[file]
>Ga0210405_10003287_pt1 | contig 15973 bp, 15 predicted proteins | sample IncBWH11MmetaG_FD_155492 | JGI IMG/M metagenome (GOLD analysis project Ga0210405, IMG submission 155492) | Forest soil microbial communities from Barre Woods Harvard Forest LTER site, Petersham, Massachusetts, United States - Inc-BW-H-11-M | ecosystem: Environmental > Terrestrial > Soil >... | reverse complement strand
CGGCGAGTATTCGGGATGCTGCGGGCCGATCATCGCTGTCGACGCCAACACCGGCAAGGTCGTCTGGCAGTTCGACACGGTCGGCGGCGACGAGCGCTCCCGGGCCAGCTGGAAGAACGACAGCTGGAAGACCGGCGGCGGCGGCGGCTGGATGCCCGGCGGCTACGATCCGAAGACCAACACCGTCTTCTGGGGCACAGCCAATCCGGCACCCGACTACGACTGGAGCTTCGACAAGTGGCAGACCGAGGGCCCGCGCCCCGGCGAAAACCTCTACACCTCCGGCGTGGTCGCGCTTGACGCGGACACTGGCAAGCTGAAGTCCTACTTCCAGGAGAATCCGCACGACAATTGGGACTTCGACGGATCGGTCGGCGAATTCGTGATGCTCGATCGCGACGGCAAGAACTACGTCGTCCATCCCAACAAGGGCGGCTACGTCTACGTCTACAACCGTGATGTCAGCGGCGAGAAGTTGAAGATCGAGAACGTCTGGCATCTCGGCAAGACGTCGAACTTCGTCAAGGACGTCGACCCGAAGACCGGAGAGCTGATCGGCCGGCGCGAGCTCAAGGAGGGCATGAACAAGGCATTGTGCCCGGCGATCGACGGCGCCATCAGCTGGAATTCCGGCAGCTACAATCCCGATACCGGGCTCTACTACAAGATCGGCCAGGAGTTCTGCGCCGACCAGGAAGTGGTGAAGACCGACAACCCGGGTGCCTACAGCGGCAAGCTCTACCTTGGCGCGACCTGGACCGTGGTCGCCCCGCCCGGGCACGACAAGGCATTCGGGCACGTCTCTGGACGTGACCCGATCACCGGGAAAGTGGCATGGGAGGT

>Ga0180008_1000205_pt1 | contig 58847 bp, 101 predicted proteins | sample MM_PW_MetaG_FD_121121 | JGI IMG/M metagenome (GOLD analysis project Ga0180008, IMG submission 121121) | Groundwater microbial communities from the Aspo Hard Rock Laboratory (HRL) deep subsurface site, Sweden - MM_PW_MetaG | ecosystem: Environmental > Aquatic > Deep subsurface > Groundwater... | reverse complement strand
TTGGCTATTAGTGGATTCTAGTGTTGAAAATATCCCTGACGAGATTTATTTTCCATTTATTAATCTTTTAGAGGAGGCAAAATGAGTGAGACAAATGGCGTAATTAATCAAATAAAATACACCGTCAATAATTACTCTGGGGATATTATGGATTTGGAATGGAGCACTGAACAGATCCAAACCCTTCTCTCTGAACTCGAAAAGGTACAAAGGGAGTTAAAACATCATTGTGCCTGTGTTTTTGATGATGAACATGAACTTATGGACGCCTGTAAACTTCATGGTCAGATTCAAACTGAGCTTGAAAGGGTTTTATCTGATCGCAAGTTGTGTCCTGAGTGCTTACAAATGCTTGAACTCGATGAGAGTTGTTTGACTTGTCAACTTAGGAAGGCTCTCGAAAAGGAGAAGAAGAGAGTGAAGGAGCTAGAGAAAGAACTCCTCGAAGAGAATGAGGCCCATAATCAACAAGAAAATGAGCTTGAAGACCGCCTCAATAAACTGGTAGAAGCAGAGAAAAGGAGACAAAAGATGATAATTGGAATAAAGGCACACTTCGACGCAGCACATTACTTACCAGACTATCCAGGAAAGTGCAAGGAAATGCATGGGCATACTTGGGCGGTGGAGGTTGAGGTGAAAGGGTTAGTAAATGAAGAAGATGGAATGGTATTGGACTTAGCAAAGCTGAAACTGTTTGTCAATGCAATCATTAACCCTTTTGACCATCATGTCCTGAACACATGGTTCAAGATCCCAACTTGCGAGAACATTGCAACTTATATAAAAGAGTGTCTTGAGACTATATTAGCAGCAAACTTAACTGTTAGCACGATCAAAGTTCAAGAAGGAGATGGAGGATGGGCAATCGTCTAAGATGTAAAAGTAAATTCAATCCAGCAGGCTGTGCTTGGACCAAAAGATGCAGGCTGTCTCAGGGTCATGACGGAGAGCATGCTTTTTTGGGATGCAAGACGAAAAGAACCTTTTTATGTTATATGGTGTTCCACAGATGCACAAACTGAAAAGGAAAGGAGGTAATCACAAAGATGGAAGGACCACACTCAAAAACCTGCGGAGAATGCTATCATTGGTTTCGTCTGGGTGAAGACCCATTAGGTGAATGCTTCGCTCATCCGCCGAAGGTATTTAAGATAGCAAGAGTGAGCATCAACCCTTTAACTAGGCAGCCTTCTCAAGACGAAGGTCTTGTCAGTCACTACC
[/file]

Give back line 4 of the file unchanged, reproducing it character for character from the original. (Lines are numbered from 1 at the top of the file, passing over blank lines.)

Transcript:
TTGGCTATTAGTGGATTCTAGTGTTGAAAATATCCCTGACGAGATTTATTTTCCATTTATTAATCTTTTAGAGGAGGCAAAATGAGTGAGACAAATGGCGTAATTAATCAAATAAAATACACCGTCAATAATTACTCTGGGGATATTATGGATTTGGAATGGAGCACTGAACAGATCCAAACCCTTCTCTCTGAACTCGAAAAGGTACAAAGGGAGTTAAAACATCATTGTGCCTGTGTTTTTGATGATGAACATGAACTTATGGACGCCTGTAAACTTCATGGTCAGATTCAAACTGAGCTTGAAAGGGTTTTATCTGATCGCAAGTTGTGTCCTGAGTGCTTACAAATGCTTGAACTCGATGAGAGTTGTTTGACTTGTCAACTTAGGAAGGCTCTCGAAAAGGAGAAGAAGAGAGTGAAGGAGCTAGAGAAAGAACTCCTCGAAGAGAATGAGGCCCATAATCAACAAGAAAATGAGCTTGAAGACCGCCTCAATAAACTGGTAGAAGCAGAGAAAAGGAGACAAAAGATGATAATTGGAATAAAGGCACACTTCGACGCAGCACATTACTTACCAGACTATCCAGGAAAGTGCAAGGAAATGCATGGGCATACTTGGGCGGTGGAGGTTGAGGTGAAAGGGTTAGTAAATGAAGAAGATGGAATGGTATTGGACTTAGCAAAGCTGAAACTGTTTGTCAATGCAATCATTAACCCTTTTGACCATCATGTCCTGAACACATGGTTCAAGATCCCAACTTGCGAGAACATTGCAACTTATATAAAAGAGTGTCTTGAGACTATATTAGCAGCAAACTTAACTGTTAGCACGATCAAAGTTCAAGAAGGAGATGGAGGATGGGCAATCGTCTAAGATGTAAAAGTAAATTCAATCCAGCAGGCTGTGCTTGGACCAAAAGATGCAGGCTGTCTCAGGGTCATGACGGAGAGCATGCTTTTTTGGGATGCAAGACGAAAAGAACCTTTTTATGTTATATGGTGTTCCACAGATGCACAAACTGAAAAGGAAAGGAGGTAATCACAAAGATGGAAGGACCACACTCAAAAACCTGCGGAGAATGCTATCATTGGTTTCGTCTGGGTGAAGACCCATTAGGTGAATGCTTCGCTCATCCGCCGAAGGTATTTAAGATAGCAAGAGTGAGCATCAACCCTTTAACTAGGCAGCCTTCTCAAGACGAAGGTCTTGTCAGTCACTACC